Someone could write a book about Alan Abrams. I mean he’s at least as interesting a character as Frank Abagnale, Jr., the Catch Me If You Can guy. Maybe I’ll do it; in my next life. I wonder what happened to him, assuming he ever got out of jail… Because aside from his criminal shenanigans, the man was a personal harbinger of the menswear revolution of the 70s.
Back in the day, before commuting became a pre-dawn survival sport, there were “club” cars – private parlor cars attached to commuter trains that left Red Bank at seven thirty and returned from Penn Station at five-fifteen, delivering the Monmouth County captains of industry to their wives’ waiting station wagons (whence the name, see?) And these suburban titans paid handsomely to ride in a carpeted car with uniformed attendant, plush easy chairs, newspapers, pastries and coffee in the morning, newspapers, card games and a full bar in the evening. They played gin rummy; talked about cars, politics, bond prices; made bets on Yankees and Giants, fights and horses; whispered the latest Rumson gossip. Boy, did they dress well; Don Draper has nothing on these guys. Suits from Huntsman, de Pinna, Meledandri; sportswear from the original Abercrombie’s. Locke hats; Lobb shoes; Charvet shirts; ties from Sulka. The real deal. A guy like Abrams, fellow traveler, who happened to be married to my father’s first cousin, was grist for their mill.
Once in a while my old man asked me to come to the city and help out during market periods, so I got to ride with him on the private car. My lesson in mid-century American Cool. Pocket watches and fobs, pocket hankies, vests and tie-tacks, hats in winter and summer, raincoats, umbrellas. Cuban cigars, Cartier lighters and silver pens, engraved cigarette cases, Peal briefcases, money clips. One old guy named Scudder, who owned the Newark Evening News, wore white linen, three piece suits and panama hats, like a coffee plantation owner.
But nobody did it – any of it – better than old cousin Alan Abrams. Mysterious in the Gatsby-esque way, movie-star-handsome, Prep-School-groomed, world-travelled, debonair, Ivy League, Jewish. (Which, in 60s Rumson, was noteworthy to say the least.) Seeming To The Manner Born, he was a man without a past. Even my family knew nothing about his past. The Manner shone from him like a Hollywood marquis, from the brim of his Borsalino to the tips of his New & Lingwoods, this guy was the shit. So it was somewhat surprising when he was arrested, charged with and convicted of felony forgery and sent to the state lockup, and, with characteristic flourish, when allowed to work on the Department of Corrections farm outside of Trenton, was last seen running toward the waiting station wagon of, not my father’s long-suffering, faithful first cousin, but none other than the daughter of the Rumson mayor, his secret (and secretly pregnant) girlfriend.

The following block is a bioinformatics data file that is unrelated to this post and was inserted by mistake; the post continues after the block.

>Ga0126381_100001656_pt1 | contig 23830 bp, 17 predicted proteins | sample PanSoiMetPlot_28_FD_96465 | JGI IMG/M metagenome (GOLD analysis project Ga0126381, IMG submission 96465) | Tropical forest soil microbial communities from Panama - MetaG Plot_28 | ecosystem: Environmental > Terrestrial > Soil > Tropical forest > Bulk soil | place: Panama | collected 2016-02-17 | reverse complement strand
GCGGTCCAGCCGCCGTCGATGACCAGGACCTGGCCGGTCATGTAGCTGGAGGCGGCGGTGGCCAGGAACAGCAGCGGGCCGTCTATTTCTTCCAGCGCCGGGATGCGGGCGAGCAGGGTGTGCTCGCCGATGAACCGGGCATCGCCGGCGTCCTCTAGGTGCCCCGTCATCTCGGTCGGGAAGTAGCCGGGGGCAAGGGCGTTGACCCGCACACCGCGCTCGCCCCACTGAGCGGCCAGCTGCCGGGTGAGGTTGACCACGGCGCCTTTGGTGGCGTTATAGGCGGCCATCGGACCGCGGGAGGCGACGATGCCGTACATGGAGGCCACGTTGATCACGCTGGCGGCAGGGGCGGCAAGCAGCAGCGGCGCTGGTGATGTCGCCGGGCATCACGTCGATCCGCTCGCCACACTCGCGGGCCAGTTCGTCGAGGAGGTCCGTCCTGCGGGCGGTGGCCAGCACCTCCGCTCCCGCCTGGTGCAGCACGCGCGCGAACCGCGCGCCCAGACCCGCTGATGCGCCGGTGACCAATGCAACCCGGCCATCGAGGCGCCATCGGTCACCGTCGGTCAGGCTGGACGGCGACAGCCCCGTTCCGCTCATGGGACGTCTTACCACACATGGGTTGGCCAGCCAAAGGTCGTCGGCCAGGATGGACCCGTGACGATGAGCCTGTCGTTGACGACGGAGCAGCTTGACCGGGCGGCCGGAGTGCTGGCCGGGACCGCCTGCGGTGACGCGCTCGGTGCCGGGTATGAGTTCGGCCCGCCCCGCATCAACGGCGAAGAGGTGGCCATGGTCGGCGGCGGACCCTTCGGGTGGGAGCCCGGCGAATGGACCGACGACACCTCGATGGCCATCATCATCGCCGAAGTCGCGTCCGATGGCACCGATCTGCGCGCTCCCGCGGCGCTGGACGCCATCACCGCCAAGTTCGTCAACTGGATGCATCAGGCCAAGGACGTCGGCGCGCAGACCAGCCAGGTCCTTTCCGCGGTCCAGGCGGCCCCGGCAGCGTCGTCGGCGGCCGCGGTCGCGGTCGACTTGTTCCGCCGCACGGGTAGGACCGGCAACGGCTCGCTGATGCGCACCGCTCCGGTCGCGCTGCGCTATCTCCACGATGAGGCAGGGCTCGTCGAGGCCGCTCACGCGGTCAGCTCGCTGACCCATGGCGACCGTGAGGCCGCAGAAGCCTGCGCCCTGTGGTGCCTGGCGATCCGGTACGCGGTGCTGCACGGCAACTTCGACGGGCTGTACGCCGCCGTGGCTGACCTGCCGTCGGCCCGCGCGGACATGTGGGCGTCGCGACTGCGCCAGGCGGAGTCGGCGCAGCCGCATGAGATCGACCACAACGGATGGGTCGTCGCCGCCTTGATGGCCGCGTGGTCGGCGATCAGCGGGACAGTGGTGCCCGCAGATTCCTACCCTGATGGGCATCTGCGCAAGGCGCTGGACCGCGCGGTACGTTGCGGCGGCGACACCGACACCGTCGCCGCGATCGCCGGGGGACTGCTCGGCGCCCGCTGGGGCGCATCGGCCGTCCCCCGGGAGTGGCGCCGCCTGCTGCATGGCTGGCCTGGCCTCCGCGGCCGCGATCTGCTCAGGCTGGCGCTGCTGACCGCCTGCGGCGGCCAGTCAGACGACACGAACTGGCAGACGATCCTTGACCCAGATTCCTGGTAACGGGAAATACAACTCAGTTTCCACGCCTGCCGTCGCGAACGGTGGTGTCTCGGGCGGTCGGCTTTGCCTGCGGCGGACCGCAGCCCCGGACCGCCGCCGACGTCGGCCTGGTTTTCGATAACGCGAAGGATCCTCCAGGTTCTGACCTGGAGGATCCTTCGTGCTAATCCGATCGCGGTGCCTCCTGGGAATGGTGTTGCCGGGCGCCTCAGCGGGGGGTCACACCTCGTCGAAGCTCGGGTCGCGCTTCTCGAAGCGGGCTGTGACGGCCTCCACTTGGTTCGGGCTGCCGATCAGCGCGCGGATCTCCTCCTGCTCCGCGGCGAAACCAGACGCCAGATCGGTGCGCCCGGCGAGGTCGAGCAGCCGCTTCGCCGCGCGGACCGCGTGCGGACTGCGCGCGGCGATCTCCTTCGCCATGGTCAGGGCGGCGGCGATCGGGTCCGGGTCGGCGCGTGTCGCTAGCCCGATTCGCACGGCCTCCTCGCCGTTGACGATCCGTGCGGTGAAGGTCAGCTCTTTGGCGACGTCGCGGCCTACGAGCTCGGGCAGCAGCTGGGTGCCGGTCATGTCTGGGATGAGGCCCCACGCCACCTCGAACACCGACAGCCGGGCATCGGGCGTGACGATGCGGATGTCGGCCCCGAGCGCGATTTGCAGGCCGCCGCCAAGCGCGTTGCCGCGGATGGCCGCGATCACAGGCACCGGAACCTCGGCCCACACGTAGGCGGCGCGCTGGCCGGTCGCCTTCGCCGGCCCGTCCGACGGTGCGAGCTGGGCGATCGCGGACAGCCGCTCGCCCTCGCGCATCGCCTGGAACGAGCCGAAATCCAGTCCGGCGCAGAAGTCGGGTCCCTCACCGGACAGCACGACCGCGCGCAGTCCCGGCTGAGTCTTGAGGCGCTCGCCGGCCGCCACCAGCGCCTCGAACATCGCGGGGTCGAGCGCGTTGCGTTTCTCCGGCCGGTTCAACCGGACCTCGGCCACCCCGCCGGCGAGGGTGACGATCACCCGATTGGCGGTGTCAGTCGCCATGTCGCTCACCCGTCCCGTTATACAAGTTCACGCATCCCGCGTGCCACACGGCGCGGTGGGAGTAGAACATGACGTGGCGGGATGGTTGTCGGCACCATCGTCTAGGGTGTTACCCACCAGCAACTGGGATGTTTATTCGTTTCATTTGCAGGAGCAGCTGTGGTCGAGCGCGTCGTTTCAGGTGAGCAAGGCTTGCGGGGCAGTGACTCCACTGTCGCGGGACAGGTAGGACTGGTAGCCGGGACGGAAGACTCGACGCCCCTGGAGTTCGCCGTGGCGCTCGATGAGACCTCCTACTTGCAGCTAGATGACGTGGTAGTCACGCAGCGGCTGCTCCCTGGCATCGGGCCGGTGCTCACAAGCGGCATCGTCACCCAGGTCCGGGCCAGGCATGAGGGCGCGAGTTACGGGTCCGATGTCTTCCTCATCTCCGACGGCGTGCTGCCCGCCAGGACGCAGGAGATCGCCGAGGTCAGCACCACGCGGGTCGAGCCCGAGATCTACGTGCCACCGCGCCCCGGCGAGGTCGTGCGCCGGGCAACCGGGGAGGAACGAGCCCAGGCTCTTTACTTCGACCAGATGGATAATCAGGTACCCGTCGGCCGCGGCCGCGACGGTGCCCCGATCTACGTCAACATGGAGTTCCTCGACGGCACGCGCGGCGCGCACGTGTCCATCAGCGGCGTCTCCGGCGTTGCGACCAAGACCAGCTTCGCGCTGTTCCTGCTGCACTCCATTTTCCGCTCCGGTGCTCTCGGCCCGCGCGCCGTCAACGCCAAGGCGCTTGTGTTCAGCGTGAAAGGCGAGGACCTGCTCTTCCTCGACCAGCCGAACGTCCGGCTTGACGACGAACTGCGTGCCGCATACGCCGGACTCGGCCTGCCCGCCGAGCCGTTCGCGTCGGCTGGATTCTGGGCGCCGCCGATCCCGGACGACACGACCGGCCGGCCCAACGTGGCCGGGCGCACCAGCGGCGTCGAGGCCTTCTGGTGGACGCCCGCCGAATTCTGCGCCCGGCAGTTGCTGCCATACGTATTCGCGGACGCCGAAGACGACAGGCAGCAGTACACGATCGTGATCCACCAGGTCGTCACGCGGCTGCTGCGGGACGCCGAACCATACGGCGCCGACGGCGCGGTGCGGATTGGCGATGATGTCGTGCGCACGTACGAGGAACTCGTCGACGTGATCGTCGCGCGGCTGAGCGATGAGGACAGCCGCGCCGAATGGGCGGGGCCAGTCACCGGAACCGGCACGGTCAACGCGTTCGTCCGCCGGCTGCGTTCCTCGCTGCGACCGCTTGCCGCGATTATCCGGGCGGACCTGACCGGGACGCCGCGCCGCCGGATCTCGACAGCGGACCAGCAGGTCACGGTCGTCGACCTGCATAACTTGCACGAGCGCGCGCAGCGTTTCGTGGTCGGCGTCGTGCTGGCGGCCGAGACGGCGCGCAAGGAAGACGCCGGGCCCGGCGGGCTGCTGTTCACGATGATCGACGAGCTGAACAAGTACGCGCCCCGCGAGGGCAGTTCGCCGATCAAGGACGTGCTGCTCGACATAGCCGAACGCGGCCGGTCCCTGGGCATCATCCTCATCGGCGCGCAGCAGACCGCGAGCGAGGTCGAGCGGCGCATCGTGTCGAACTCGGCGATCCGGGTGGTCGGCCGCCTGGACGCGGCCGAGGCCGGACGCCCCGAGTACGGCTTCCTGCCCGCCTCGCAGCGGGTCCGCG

Before he got busted Alan was a club car regular. He played Alain Delon to the WASP-y nabobs’ Robert Mitchums; rat-pack panache versus country-club hauteur. The tenor of the conversation would lower as he passed through the car. Envy, anti-Semitism or just amazement. Who knows?
One summer evening in the summer of 69, as the train rattled to a stop in the Red Bank Station and Alan got up to disembark, my old man poked me, asked under his voice, “What do you think of the suit Alan’s wearing?”
“The suit? See how it’s tight at the waist? The hourglass shape? The side vents? It’s English.”
I was stuck for an answer. My dad may have been dismayed to realize, although scion of a great American clothing family, I had no idea what he was talking about. I had never looked at the shape of a suit jacket before. Every jacket I had, every one Norman had, and every one any one I’d ever met had, had the same shape. What was there to look at?
“That’s what they’re all talking about.”
I didn’t think to ask who “they” were. “Um,” I managed. “It’s nice.”
“That’s what Lauren wants,” he said.
The great escape was the last anyone heard of Alan Abrams. A clean getaway. Totally vanished, to my family’s great dismay, along with the mayor’s daughter. Until years later, probably because a young sales woman in the Burberry organization told be she’d been burned in a massive commodities futures Ponzi scheme by a phony operation known as J. Carr. Ltd., who fallaciously claimed to trade on the unregulated London exchange, did I recognize in the typical “perp” photo in the New York Times a handsome and impeccably dressed man being led in handcuffs from a fancy Boston town house, Alan Abrams, aka J. Carr.